Arts + Culture
Photo via Haneefa Adam's Instagram page.

The Artist Is Present: Haneefah Adam on Maximizing the Impact Social Media Has on Her Art

The Nigerian artist behind the viral Hijarbie speaks on how spaces like Instagram are a limitless source of inspiration and opportunity.

Haneefah Adam is the Nigerian multimedia visual artist who is taking the world by storm. She proves representation matters with her subtle, yet poignant hat tippings to her faith and daily experiences as a Muslim woman.

Dabbling in painting, photography, digital and food art, Adam has worked with big brands including Maggi, Etisalat Nigeria, Dangote Salt, Dominos and Coldstone. She's garnered quite the following making portraits out of food and launching an Instagram page centered around a version of Barbie dolls donning the hijab and modest fashions of the modern Muslim woman.

Her unconventional mediums paint vivid stories. She's created series using currency as well as numbers and letters. At January's end, she debuted a sculpture installation celebrating femininity at the Lagos creative hub, Angels & Muses.

Read our conversation with her below as we learn about her creative process and what inspires her.


Audrey Lang for OkayAfrica: You started taking the world by storm by posting Barbie with hijab in 2015. Tell me about this and what inspired it.

Haneefah Adam: I was basically scrolling through the Barbie Style page on Instagram. It occurred to me that there is an alternate identity, with a hijab wearing stylish female, as well. Noticing that gap, I got a doll, dressed her up and made her don a hijab and started documenting it. I wanted to provide a positive narrative for the Muslim girl and provide inspiration as there is a lot of that in the Muslim world.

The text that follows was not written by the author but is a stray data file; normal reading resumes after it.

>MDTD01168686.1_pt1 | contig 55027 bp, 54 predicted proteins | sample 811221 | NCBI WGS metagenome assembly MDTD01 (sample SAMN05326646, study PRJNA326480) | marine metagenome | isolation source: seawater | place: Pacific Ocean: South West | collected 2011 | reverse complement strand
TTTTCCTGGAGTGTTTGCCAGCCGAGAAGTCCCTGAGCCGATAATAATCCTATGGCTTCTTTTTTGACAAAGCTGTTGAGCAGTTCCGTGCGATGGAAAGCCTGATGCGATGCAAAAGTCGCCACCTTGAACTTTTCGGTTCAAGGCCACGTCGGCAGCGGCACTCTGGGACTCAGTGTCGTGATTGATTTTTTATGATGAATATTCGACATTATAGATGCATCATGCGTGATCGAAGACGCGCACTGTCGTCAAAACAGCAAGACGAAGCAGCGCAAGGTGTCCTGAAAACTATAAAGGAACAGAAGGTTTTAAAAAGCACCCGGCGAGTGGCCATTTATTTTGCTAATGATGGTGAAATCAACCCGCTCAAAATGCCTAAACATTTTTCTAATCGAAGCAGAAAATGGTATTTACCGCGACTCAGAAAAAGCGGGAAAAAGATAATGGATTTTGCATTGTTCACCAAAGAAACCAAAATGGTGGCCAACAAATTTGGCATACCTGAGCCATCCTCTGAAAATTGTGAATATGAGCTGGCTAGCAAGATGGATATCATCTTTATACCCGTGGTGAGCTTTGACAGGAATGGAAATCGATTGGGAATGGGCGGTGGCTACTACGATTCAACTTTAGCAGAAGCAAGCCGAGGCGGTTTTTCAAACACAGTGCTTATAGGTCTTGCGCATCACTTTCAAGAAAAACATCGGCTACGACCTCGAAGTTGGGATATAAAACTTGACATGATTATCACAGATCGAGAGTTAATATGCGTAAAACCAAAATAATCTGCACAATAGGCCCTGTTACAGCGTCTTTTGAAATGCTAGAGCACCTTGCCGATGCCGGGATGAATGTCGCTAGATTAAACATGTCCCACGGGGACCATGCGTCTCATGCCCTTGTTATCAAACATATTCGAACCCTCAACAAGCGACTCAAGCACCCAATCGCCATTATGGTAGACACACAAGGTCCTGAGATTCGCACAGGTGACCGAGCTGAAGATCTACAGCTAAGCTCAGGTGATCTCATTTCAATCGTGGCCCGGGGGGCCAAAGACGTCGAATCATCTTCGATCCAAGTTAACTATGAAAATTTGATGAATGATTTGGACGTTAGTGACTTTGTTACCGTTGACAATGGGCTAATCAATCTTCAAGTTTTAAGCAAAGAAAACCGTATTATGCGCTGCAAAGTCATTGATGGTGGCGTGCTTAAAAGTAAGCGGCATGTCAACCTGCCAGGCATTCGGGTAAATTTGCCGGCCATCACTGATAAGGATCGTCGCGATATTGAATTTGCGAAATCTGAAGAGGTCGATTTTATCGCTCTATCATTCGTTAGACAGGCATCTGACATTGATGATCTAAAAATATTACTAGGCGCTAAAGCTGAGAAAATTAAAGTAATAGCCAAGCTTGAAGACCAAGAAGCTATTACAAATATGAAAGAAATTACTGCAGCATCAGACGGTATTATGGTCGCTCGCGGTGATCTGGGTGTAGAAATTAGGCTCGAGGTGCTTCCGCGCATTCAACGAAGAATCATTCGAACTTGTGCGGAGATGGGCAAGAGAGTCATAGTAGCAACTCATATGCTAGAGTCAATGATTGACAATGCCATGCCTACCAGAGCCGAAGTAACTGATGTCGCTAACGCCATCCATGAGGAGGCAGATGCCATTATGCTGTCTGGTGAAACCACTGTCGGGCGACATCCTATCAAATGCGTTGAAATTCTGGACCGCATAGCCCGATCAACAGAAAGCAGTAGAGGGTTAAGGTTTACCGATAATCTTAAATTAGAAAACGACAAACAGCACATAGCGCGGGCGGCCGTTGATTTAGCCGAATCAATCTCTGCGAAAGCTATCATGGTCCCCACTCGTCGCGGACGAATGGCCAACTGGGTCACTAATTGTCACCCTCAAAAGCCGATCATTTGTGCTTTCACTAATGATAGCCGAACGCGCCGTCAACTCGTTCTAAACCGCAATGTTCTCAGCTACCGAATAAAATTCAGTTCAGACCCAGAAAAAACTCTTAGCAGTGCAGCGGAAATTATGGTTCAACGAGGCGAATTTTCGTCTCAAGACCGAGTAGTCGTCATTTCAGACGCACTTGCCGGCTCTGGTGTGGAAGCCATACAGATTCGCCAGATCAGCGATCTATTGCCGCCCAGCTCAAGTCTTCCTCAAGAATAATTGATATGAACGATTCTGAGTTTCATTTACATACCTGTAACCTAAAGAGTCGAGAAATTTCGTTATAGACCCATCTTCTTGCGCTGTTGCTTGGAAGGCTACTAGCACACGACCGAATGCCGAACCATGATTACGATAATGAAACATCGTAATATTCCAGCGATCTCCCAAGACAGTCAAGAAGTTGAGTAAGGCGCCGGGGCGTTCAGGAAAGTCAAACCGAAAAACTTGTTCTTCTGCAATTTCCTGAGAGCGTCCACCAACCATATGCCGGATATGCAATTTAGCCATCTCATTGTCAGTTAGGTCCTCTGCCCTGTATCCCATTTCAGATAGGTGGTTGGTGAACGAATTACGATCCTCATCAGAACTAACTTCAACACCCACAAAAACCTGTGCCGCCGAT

In addition to being a multidimensional creative, you are also a medical scientist?

Ah, yes. I have a masters degree in pharmacology and drug discovery from the Coventry University, U.K. So, by formal training, I was studying in the field of medical science.

How do you balance your workload?

What workload (laughs)? I am a full time artist now, so what I do is create art and develop the stories I have to tell. I can be quite spontaneous in the execution of ideas that occur to me, so If I've already planned to do something else in regards to art and another idea occurs to me, I just focus on the one I feel like doing, it still comes down to what really matters still, creating. I mean, it's just like how everybody's got to do what they've got to do.

How many mediums do you work in? What is your favorite?

I work in mixed media, painting, digital art, sculpting, photography and even food. I do not have a favorite, as I believe I shouldn't be limited to using only one kind of material to tell my stories. The more the merrier.

Your food art is incredible, by the way. It is what drew me to you. How did art in this medium come to you?

I think a lot of process just stems from social media; there is such a sea of information on the internet. I might have started looking into food art when a food artist was featured on an Instagram page, and in my usual fashion of using my own interpretation of art, I started documenting Nigerian food art to celebrate our own rich culture and heritage. There is so much potential and rich resources just waiting to be tapped into.

Walk me through one of your food pieces and what it means.